Medical Author: Benjamin C. Wedro, MD, FAAEm,
Medical Editor: William C. Shiel, Jr., MD, FACP, FACR
When you look into your medicine cabinet, you see your medical history. The leftover pain medication from knee surgery, the few antibiotic pills you forgot to finish once you felt better, the cholesterol lowering medication that caused liver inflammation. Small bottles half-filled with potent medicine and elixirs no good to anybody - but what to do with them? Like nuclear waste, nobody wants the leftovers back. Have you ever tried returning pills to a pharmacy after you developed a side effect or an allergic reaction to the medication? What are you supposed to do with the 53 pills left in the bottle?
Most people toss them in the garbage or flush them down the toilet; but there is a problem with disposing of medication this way. These medicinal compounds filter into the groundwater and end up in our lakes and streams. The US Geological Survey studied water from 139 streams in 30 states and found that 80% contained traces of pharmaceuticals. The affect that those traces of pharmaceuticals may have on the environment, plants, and marine life is unknown. This unknown has created a research opportunity, which has been seized by scientists at the Great Lakes Water Institute. Studies are ongoing to determine the effects of fluoxetine (Prozac) and other anti-depressants on fish development. Other work is focused on the effects of atorvastatin (Lipitor) a cholesterol lowering drug, on fish reproduction.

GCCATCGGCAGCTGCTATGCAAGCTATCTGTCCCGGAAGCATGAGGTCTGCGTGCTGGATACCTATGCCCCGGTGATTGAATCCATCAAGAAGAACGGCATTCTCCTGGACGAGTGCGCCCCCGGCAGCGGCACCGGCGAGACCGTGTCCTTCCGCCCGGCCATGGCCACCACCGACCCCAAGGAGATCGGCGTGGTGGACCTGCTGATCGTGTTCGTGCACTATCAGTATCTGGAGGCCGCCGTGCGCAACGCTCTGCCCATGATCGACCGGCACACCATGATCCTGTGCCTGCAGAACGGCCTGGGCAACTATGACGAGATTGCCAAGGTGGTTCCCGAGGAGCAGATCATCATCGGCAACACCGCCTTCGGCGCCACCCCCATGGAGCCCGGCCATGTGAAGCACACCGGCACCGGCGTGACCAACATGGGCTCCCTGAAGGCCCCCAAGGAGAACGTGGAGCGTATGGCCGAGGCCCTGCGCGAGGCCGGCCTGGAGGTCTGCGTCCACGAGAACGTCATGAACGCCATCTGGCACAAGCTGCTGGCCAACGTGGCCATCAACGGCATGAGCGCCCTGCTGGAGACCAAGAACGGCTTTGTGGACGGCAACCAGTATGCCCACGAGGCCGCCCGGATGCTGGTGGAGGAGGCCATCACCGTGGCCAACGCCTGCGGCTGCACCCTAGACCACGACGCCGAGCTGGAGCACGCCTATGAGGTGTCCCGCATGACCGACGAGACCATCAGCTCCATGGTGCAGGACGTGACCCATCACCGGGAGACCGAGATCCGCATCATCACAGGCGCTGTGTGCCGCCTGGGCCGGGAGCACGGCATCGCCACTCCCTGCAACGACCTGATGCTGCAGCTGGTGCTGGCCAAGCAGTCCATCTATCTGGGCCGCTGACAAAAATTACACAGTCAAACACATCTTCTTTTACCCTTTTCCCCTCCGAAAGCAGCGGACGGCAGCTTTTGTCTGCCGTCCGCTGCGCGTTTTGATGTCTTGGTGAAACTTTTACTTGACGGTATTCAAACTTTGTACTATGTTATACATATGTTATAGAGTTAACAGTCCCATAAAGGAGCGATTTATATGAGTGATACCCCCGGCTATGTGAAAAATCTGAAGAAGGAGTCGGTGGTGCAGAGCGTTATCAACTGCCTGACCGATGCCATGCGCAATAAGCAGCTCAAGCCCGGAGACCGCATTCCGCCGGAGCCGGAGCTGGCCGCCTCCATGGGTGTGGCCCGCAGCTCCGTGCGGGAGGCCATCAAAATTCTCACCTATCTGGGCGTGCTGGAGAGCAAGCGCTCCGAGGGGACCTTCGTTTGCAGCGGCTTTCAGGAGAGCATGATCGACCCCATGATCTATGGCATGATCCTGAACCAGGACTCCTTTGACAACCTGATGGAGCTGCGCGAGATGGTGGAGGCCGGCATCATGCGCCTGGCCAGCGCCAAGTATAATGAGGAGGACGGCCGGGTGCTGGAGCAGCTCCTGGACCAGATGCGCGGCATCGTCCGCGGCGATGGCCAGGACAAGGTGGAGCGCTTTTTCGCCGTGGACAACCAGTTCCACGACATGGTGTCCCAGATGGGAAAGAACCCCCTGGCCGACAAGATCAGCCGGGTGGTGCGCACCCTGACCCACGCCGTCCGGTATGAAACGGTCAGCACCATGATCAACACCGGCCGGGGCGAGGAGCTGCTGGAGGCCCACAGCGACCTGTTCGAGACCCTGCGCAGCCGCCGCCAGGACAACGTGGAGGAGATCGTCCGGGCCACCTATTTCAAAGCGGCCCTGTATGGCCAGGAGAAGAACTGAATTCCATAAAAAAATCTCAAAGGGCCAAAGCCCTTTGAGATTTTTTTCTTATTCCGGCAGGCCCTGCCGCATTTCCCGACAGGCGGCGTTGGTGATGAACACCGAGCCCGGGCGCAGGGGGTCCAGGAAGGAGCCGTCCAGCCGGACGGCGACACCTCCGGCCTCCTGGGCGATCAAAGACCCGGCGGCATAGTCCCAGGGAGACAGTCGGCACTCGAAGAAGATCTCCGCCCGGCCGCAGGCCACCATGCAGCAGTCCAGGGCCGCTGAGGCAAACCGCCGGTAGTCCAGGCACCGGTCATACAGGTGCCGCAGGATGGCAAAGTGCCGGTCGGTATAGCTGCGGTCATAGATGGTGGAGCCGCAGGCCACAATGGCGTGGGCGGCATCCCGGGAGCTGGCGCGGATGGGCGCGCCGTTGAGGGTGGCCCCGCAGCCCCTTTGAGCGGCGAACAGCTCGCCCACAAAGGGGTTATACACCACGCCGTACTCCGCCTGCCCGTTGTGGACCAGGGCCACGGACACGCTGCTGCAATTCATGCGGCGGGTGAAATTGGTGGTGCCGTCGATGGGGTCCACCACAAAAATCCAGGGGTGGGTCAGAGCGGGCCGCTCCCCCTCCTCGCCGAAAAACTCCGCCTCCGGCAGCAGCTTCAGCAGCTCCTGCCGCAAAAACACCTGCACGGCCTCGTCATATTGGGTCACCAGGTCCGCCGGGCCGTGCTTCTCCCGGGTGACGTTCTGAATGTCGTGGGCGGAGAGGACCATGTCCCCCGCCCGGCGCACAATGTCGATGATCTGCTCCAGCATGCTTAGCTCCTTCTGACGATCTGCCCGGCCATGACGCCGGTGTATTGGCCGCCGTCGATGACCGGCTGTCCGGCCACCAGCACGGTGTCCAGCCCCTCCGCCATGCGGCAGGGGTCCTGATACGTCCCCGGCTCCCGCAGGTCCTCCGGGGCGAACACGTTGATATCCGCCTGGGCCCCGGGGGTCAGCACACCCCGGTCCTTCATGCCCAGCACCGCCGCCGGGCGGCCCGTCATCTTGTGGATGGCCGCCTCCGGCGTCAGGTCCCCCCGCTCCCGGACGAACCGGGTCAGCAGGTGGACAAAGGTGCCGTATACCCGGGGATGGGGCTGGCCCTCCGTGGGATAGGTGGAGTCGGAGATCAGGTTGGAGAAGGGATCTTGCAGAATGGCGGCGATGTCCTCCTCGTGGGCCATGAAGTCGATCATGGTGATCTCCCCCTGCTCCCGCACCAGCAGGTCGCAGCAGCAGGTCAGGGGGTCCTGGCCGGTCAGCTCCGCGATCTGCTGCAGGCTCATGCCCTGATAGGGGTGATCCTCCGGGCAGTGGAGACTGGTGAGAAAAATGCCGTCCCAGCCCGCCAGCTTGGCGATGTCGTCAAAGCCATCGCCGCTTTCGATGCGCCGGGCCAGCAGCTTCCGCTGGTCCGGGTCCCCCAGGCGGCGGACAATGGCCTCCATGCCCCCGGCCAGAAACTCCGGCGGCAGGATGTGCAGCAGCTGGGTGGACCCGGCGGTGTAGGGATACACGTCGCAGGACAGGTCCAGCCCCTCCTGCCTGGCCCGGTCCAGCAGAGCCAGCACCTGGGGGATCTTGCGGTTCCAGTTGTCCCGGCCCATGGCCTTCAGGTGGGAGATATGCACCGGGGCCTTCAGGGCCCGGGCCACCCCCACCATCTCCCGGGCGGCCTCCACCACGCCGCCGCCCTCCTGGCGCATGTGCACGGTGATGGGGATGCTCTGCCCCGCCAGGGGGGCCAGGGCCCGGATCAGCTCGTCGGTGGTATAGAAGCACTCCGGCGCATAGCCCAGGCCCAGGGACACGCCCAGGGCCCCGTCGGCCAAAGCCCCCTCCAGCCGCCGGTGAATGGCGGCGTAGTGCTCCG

Rivers and streams are increasingly being protected from a variety of runoff contaminants from farm waste to industrial toxins. It was only a matter of time that the amount of leftover medication flushed down the toilet would make a difference to the quality of our water.
Limiting the drugs we waste needs cooperation from both the doctor and patient. It may be cost effective to get a six month supply of prescription medication for high blood pressure, diabetes or high cholesterol. However, there is a good chance that the dose or drug will change in that time frame. Doctors need to be aware that constantly changing medications and dosage will lead to a medicine cabinet full of medications with no place to go. A problem can arise with insurance plans that require patients to receive their medication via mail, and offer price reductions for three month refills.
Some local government agencies have medication receptacles or specific days set aside to collect medications that are out of date or are no longer needed. Doctors' offices or pharmacies may have medication receptacles. You simply bring your old or unusable medication to the office and dispose of them in the receptacle. You may want to ask your physician if they have these available.
The FDA has recommendations on how to dispose of medications in the trash to protect the environment and your identity:
- Make certain that the label with your name and other information is removed from the bottle.
- Take the medication and mix it with something that makes it less likely to be stolen and reused (for example, coffee grounds or kitty litter).
- Put the mixture in a sealed bag before throwing into the garbage to minimize leakage.
The problem with outhouses was that people were constantly reminded of what went down the hole. Indoor plumbing was a great invention with flushing confirming another axiom: out of sight, out of mind. But flushing didn't make the medicine go away; it just put it into somebody else's backyard.